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A Critical Exposition of the Popular ‘Jihád’ – Part 13


By Moulavi Chirágh Ali

A Bedouin Arab was sent by Abú Sofian to Medina to assassinate Mohammad. The emissary was tracked in his evil attempt, and confessed the purpose with which he had come. This is related by Ibn Sád Katib Wakidi as the cause of Mohammad's sending Amr Ibn Omeya to assassinate Abú Sofian.[228] According to Hishamee, Amr was commissioned by the Prophet to fight with Abú Sofián, and to kill him in immediate revenge for the murder of Khobeib and his companions captured at Raji.[229] Now, Ibn Ishak and Wákidí preserve absolute silence on this head. Ibn Hisham relates nothing about assassination. It is only Ibn Sád Kátib Wákidí who hands down to posterity the orders of Mohammad for the assassination of Abú Sofian. This tradition is neither strengthened by any sterling witness, nor is it a genuine one; and for this very reason it was not accepted by Ibn Ishák or even by Wakidi, so prone to the recital of apocryphal traditions.

[Sidenote: 56. Irving and Muir quoted: concluding remarks.]

Referring to the above attempted assassination Mr. Washington Irving says: "During this period of his career Mahomet in more than one instance narrowly escaped falling by the hand of an assassin. He himself is charged with the use of insidious means to rid himself of an enemy, for it is said that he sent Amru Ibn Omeya on a secret errand to Mecca, to assassinate Abu Sofian, but the plot was discovered, and the assassin only escaped by rapid flight. The charge, however, is not well substantiated, and is contrary to his general character and conduct."[230]

Sir W. Muir writes: "There is just a shadow of possibility that the tradition may have been fabricated by the anti-Omeyad party to throw odium on the memory of Abu Sofiân, as having been deemed by Mahomet worthy of death. But this is not to be put against the evidence of unanimous and apparently independent traditions."[231] But, in fact, there are no unanimous and apparently independent traditions of the command of Mohammad to assassinate Abú Sofian; there is only one and but one, by Ibn Sád, which is wholly unreliable, and that too from the lips of the would-be assassin himself who before the introduction of Islam was a professional cutthroat, whose narration, therefore, deserves not our belief.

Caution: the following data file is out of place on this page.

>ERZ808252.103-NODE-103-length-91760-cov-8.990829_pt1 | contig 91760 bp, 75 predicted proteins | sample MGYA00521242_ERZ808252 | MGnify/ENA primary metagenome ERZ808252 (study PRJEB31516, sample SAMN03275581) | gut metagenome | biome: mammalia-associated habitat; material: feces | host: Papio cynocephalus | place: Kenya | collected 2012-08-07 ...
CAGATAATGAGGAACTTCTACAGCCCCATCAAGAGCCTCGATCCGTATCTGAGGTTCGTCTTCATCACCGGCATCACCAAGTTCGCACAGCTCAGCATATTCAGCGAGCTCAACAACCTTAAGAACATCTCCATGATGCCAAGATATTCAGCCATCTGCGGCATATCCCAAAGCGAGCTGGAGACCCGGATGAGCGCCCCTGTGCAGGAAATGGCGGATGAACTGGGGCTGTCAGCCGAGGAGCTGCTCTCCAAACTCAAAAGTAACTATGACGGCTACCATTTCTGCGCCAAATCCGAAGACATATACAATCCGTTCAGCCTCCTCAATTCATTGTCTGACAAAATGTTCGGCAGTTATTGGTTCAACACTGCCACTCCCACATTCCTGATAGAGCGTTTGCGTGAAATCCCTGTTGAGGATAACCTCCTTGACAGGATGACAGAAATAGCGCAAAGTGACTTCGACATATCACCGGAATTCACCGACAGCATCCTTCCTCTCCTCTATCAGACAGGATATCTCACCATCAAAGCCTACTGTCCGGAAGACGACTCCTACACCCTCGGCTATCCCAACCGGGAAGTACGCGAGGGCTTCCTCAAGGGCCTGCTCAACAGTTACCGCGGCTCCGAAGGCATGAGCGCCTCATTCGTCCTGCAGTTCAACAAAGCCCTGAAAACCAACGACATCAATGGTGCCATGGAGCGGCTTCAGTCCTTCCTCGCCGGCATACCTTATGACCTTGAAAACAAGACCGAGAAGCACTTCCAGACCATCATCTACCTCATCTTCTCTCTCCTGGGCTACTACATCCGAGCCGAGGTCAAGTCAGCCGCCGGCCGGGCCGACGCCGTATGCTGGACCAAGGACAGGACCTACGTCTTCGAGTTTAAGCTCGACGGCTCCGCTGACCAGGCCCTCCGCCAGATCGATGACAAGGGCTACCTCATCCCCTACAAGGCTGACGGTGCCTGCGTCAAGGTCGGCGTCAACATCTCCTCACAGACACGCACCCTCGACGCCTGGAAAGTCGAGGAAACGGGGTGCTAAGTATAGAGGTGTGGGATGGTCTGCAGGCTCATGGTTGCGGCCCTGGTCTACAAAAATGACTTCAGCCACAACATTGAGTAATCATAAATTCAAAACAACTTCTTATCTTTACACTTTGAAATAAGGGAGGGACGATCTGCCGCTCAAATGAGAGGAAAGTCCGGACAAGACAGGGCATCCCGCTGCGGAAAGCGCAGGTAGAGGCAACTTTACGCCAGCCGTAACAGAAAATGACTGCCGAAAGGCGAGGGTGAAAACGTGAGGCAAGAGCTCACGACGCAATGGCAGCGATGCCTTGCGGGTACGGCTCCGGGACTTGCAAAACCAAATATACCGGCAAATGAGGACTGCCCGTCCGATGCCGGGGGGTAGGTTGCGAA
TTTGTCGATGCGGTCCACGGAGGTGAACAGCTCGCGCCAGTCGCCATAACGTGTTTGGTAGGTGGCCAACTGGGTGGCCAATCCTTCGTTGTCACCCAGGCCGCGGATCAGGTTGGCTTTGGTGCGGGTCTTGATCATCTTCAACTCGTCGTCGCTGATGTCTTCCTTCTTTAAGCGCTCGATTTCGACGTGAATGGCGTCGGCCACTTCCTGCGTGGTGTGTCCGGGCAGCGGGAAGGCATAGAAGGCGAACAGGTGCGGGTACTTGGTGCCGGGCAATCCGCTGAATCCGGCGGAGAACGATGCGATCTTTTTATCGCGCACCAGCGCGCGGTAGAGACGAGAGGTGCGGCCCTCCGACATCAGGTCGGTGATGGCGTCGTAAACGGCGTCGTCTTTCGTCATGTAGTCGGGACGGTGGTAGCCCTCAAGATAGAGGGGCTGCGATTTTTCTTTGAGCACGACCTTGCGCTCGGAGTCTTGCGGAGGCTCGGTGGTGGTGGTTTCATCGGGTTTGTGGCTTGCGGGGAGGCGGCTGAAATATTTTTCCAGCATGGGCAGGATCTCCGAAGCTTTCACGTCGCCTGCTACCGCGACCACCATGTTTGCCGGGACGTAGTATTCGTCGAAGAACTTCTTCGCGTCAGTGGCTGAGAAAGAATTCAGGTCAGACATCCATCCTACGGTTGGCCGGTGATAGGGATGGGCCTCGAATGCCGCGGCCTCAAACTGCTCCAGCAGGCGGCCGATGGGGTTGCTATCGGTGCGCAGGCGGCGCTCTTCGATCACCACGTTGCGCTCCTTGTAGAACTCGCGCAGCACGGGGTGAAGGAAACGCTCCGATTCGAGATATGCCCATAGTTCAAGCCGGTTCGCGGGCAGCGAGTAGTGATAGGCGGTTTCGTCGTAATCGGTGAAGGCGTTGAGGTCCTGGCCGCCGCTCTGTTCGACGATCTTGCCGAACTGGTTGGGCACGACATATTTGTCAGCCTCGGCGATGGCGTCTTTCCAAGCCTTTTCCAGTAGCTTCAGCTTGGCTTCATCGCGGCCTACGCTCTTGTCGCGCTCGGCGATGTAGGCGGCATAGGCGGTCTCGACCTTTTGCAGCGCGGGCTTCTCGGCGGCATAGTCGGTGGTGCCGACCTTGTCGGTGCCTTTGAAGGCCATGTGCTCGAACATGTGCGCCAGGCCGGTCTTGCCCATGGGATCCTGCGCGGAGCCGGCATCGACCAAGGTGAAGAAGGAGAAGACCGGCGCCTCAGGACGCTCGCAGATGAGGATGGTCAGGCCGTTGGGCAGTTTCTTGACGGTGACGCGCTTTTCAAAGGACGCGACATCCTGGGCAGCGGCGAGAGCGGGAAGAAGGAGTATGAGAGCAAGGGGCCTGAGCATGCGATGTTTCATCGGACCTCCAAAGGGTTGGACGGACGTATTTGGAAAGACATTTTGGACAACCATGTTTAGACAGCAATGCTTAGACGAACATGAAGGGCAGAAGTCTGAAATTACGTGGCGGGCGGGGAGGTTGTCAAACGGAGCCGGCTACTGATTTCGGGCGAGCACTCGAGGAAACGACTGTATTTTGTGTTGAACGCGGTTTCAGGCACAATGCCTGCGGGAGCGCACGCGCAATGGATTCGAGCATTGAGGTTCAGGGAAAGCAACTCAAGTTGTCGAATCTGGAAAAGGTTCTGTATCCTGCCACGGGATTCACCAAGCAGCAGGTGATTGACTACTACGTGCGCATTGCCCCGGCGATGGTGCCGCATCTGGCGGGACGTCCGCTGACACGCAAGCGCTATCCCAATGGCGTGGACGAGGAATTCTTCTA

Even if it be taken for granted that Mohammad did send someone to assassinate Abú Sofian, who had already sent someone to assassinate Mohammad as related by Ibn Sád, it was justified in self-defence. It was a measure for retaliation, not one of mere revenge, but only a means of protective retribution, which is lawful under the military law.[232]

[Footnote 205: Selections from the Qur-án by Edward William Lane, with an Introduction by Stanley Lane Poole. Intro., p. xliv: Trübner & Co., London, 1879.]

[Footnote 206: Islam under the Arabs, by R.D. Osborn, p. 60, London, 1876.]

[Footnote 207: Wákidi's Campaigns of Mohammad, pp. 172 & 173: Calcutta Baptist Mission Press; edited by A. Von Kremer.]

[Footnote 208: Sir W. Muir writes that "Hishami says, that Mahomet, being vexed by Asma's verses, said _publicly_, 'Who will rid me of this woman?'" But there is no such word in Ibn Hishám which may be rendered '_publicly_.']

[Footnote 209: Ibn Hisham, p. 994. Wakidi does not give this sentence. On the contrary, he says, Sálim had taken a vow to kill Abú Afak or die himself.]

[Footnote 210: Ibn Sad Kátib Wákidí, pp. 186, 187.]

[Footnote 211: The Life of Mahomet, by Sir W. Muir, Vol. III, pp. 147-148.]

[Footnote 212: In the collections of Bokhári in the Book of Campaigns; and in the Book of Jihád by Moslim]

[Footnote 213: Mohammad-bin Sád Kátib Wakidi and Mohammad-bin Ishak. The latter in Ibn Hisham, p. 551.]

[Footnote 214: Vide _Osaba-fi Tamiz Issahába_; or, Biographical Dictionary of Persons who knew Mohammad, by Ibn Hajr-al-Askalani. Part I, No. 1021, p. 434.]

[Footnote 215: Ibn Abbás was only five years old at that time, and was at Mecca. His evidence is consequently inadmissible.]

[Footnote 216: Yahya-bin Saeed al Ansaree, Ali-bin Abdullah-bin Abbás, Ibnal Mosayyab, Atá Ibrahim-bin Maisura, Mohammad-bin Sireen, Kásim, and Abdullah-bin Omar say that Ikrama was a liar. Vide _Mizánul Etedal_ of Zahabi, _Koukabi Durrári Sharah_, _Saheeh Bokhari_, by Shamsuddin Kirmáni; and _Márafat Anwaá-ilm Hadees_, by Abu Omar-ad-Damishki.]

[Footnote 217: The Life of Mahomet, by Sir W. Muir, Vol. III, p. 200.]

[Footnote 218: Elements of International Law, by Henry Wheaton, LL.D. Sixth edition, by William Beach Lawrence, Boston, 1855; Part IV, Chapter I, p. 374, quoting Bynkershoek; in p. 416, quoting Bynkershoek and


[Footnote 219: _Ibid_, Chapter II, p. 470.]

[Footnote 220: The collections of Moslem _Apud_ Boreida, _vide_ Mishkat, p. 333.]

[Footnote 221: The collections of Abú Daúd in the Book of Jihád, Vol. II, p. 26.]

[Footnote 222: The Life of Mohammad based on Mohammad-ibn Ishak, by Abdel Malik-ibn Hisham, p. 714.]

[Footnote 223: The Life of Mahomet, by Sir W. Muir, Vol. IV, p. 14.]

[Footnote 224: Or Yoseir-bin Razim]

[Footnote 225: As Khyber was not yet conquered, neither Mohammad could make such a promise, nor the Jews could have been induced to believe it; therefore the story is a false one.]

[Footnote 226: The Life of Mohammad, by Abdel Malik-bin Hisham, pp. 980-981.]

[Footnote 227: Muir's Life of Mahomet, Vol. IV, pp. 16-17.]

[Footnote 228: Muir's Life of Mahomet, Vol. IV. p. 20.]

[Footnote 229: The Life of Mohammad, by Abdel Malik-bin Hisham, pp. 992-993. The fighting was, according to Arab custom, in single combats.]

[Footnote 230: Mahomet and his Successors, by Washington Irving, p. 118, London, 1869]

[Footnote 231: Muir's Life of Mahomet, Vol. IV, p. 20, foot-note.]